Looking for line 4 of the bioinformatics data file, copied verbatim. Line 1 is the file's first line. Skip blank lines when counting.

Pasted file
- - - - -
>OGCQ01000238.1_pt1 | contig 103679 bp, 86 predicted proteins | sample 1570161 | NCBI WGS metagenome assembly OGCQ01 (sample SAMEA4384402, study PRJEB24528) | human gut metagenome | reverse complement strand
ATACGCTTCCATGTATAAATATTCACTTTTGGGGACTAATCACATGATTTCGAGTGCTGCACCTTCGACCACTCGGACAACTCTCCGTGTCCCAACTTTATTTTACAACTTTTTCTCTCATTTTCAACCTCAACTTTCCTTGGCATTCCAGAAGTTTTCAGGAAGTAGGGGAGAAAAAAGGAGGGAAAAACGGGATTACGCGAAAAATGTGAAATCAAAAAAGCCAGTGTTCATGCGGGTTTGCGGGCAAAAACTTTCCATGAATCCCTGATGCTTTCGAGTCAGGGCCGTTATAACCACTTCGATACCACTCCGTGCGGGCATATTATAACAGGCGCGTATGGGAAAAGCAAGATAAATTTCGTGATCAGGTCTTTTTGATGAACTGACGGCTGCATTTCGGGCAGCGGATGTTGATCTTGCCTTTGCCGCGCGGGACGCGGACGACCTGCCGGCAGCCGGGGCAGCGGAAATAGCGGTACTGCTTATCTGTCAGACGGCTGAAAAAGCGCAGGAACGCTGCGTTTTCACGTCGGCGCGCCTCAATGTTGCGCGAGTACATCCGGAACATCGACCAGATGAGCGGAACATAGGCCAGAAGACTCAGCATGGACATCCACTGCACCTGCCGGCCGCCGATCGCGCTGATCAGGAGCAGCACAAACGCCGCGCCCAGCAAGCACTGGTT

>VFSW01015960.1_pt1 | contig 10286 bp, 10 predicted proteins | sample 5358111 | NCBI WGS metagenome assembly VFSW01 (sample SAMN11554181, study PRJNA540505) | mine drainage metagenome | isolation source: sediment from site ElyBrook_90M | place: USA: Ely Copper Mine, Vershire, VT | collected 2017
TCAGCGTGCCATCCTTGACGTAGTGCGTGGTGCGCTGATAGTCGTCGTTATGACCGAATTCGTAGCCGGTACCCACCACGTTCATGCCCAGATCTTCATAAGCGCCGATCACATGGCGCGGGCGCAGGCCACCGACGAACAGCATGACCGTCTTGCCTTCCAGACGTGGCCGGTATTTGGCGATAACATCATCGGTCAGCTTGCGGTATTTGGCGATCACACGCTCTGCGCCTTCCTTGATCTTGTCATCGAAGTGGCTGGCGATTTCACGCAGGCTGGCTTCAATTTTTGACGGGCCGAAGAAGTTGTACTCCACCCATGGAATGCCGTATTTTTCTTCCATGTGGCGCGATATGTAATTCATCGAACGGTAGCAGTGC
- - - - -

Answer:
TCAGCGTGCCATCCTTGACGTAGTGCGTGGTGCGCTGATAGTCGTCGTTATGACCGAATTCGTAGCCGGTACCCACCACGTTCATGCCCAGATCTTCATAAGCGCCGATCACATGGCGCGGGCGCAGGCCACCGACGAACAGCATGACCGTCTTGCCTTCCAGACGTGGCCGGTATTTGGCGATAACATCATCGGTCAGCTTGCGGTATTTGGCGATCACACGCTCTGCGCCTTCCTTGATCTTGTCATCGAAGTGGCTGGCGATTTCACGCAGGCTGGCTTCAATTTTTGACGGGCCGAAGAAGTTGTACTCCACCCATGGAATGCCGTATTTTTCTTCCATGTGGCGCGATATGTAATTCATCGAACGGTAGCAGTGC